Enterprise data that is treated as an asset is highly likely to be compliant. A bank’s account services are valuable assets and must align with regulations. A machine or manufactured product must observe a host of rules such as health and safety, calibrations or environmental demands. Therefore data must be engineered effectively and given the same level of organisational importance as its asset peers elsewhere in the organisation.

When online data businesses overtook oil firms in 2016 as the most valuable businesses globally, it should have heralded an understanding of the value of data. The truth is somewhat different; many organisations continue to struggle with understanding the value of the data they collect and hold. One government CIO revealed to Gartner, vice president and distinguished analyst Douglas Laney that his organisation has a better audit of its toilets in the building than its information.

Alphabet (parent firm of Google), Apple, Amazon, Facebook and Microsoft have become the world’s most valuable firms because of their understanding of data’s intrinsic value. Perhaps that is easy to understand in the case of the search engine firm such as Google, but for Amazon, Facebook, Apple and Microsoft, it was by valuing and using data that these businesses have diversified into media production, recruitment platforms, considered financial services and become more than the handset for communications, but the entire network. It was only through the insights into how their customers were behaving that these giants of technology have been able to disrupt the formerly secure worlds of banking, publishing, travel and much more.

The Value of Data Management

To begin to realise the value of data, organisation’s need to ensure data access management is well-engineered and enables teams to collaborate and analyse information to generate insight. Organisations with poor data management, data silos, low-quality information and traditional data architecture will find too many obstacles to good data access. Poor data access means the value of that data cannot be understood or realised. It is for this reason that many CIOs are pursuing data strategies to ensure the organisation’s information is well structured and utilises the technologies and tools that will enable insight and, therefore, value generation.

eSynergy Solutions often discovers organisations are failing to realise the value of their data due to localised data control and ownership, but the most common factor is a lack of discovery, context and trust (provenance, accuracy and integrity), that prevents wider use of business data.

Enterprise cloud computing and the data analytics tools, built for cloud-based data management, provide CIOs and CTOs with the technology foundations for scalable and efficient data management. Apple, Alphabet, Facebook and Microsoft not only understand the value of data but have been early and aggressive adopters of the latest cloud-based data management technologies. Organisations cannot hope to compete with web-scale data-oriented enterprises using traditional data standards and technologies. You just cannot deliver agility, scale and speed. Many companies are just at the beginning of their data journey, and some will be hindered by their ability to change the culture, build technology platforms at speed and compete for talent to realise their data strategies.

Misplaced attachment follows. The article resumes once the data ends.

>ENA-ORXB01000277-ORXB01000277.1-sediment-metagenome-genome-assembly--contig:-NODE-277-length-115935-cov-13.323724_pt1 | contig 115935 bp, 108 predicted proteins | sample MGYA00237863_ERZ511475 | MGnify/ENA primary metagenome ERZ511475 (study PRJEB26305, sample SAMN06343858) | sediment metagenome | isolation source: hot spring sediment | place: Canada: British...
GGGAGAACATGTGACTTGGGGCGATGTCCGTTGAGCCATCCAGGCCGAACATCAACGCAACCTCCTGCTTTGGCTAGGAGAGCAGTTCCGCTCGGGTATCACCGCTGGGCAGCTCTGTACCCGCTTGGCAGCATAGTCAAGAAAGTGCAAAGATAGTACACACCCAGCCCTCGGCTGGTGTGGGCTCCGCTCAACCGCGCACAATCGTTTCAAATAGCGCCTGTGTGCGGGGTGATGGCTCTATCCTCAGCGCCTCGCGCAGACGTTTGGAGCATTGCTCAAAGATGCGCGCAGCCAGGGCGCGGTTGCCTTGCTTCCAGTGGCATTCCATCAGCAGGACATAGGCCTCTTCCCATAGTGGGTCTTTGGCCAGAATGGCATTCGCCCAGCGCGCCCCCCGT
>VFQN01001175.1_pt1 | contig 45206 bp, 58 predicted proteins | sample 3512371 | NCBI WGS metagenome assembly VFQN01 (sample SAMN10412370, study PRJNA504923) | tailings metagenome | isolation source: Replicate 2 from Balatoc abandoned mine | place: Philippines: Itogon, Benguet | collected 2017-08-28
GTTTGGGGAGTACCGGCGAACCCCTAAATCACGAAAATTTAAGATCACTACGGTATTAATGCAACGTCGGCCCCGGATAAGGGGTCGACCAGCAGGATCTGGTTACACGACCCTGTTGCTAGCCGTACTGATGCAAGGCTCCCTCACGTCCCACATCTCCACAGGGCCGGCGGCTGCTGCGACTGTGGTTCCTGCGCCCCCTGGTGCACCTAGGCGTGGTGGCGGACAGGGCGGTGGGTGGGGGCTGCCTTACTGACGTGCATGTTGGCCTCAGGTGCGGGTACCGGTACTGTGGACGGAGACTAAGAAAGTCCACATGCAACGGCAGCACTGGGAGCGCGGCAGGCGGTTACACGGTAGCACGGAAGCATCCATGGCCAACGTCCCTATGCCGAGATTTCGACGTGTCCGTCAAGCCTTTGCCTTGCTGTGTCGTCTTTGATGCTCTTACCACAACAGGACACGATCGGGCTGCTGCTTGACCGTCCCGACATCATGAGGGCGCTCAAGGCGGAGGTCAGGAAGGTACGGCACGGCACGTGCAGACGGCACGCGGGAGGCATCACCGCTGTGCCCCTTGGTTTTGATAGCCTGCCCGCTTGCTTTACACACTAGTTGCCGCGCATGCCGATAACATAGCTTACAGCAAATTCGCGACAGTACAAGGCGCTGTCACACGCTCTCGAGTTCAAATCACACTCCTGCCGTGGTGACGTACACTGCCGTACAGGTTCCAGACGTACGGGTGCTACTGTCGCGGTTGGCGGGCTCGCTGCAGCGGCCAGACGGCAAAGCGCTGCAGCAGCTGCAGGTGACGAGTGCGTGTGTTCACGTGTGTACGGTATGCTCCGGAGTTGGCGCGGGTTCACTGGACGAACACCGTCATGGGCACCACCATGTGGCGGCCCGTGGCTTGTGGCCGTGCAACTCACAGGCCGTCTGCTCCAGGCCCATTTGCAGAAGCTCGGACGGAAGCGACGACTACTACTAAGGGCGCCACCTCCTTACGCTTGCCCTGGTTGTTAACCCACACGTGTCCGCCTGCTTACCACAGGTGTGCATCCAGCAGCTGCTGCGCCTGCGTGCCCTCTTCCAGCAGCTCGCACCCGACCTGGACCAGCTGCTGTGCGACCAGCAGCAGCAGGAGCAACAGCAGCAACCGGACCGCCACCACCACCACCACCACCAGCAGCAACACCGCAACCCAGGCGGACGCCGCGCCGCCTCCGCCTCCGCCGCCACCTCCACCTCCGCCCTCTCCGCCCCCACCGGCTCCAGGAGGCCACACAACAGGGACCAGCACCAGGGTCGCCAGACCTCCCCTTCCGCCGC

And here lies a danger for organisations, the pace of technology-led business change is well understood, but organisations without a data strategy, the technologies, partners and skills in place will not be able to reduce the time to an actionable insight that many in senior leadership desire. Existing data structures mean insight can take days, perhaps weeks or months, to pass through disparate reporting lines of the organisation. Therefore accelerating information management practices with cloud-based automation, analysis and presentation services can provide organisations with the first steps towards demonstrating the value of the data held in the business.The introduction of the European wide General Data Protection Regulation in 2016 has begun to develop a data-centric culture in an organisation. The threat of major fines has got the attention of the executive board of organisations in all vertical markets, however protecting data and reducing the likelihood of fines and loss of reputation will, at best, help an organisation remain in stasis. To remain competitive, organisations will have to utilise their data to better serve their customers, remain competitive and possibly comply with other regulations. To do this, organisations must develop a data-centric culture based on the data strategy and underpinned by a well-engineered data technology stack. With the right culture in place, organisations will be able to identify opportunities to improve productivity, efficiency and profitability. Examples exist across all vertical markets; in the energy sector, a data-driven strategy is enabling smart meters to provide data to customers and improve services, whilst transport, retail, government and financial services organisations have used their data to modernise services, reduce costs and win new business.

Organisations with a strong culture and architecture towards data will be the ones that are successful at digital transformation, a vital programme for many organisations adapting to the new post-pandemic economy. Data is the key component to the two most vital aspects of digital transformation: optimising business operations and improving customer services.


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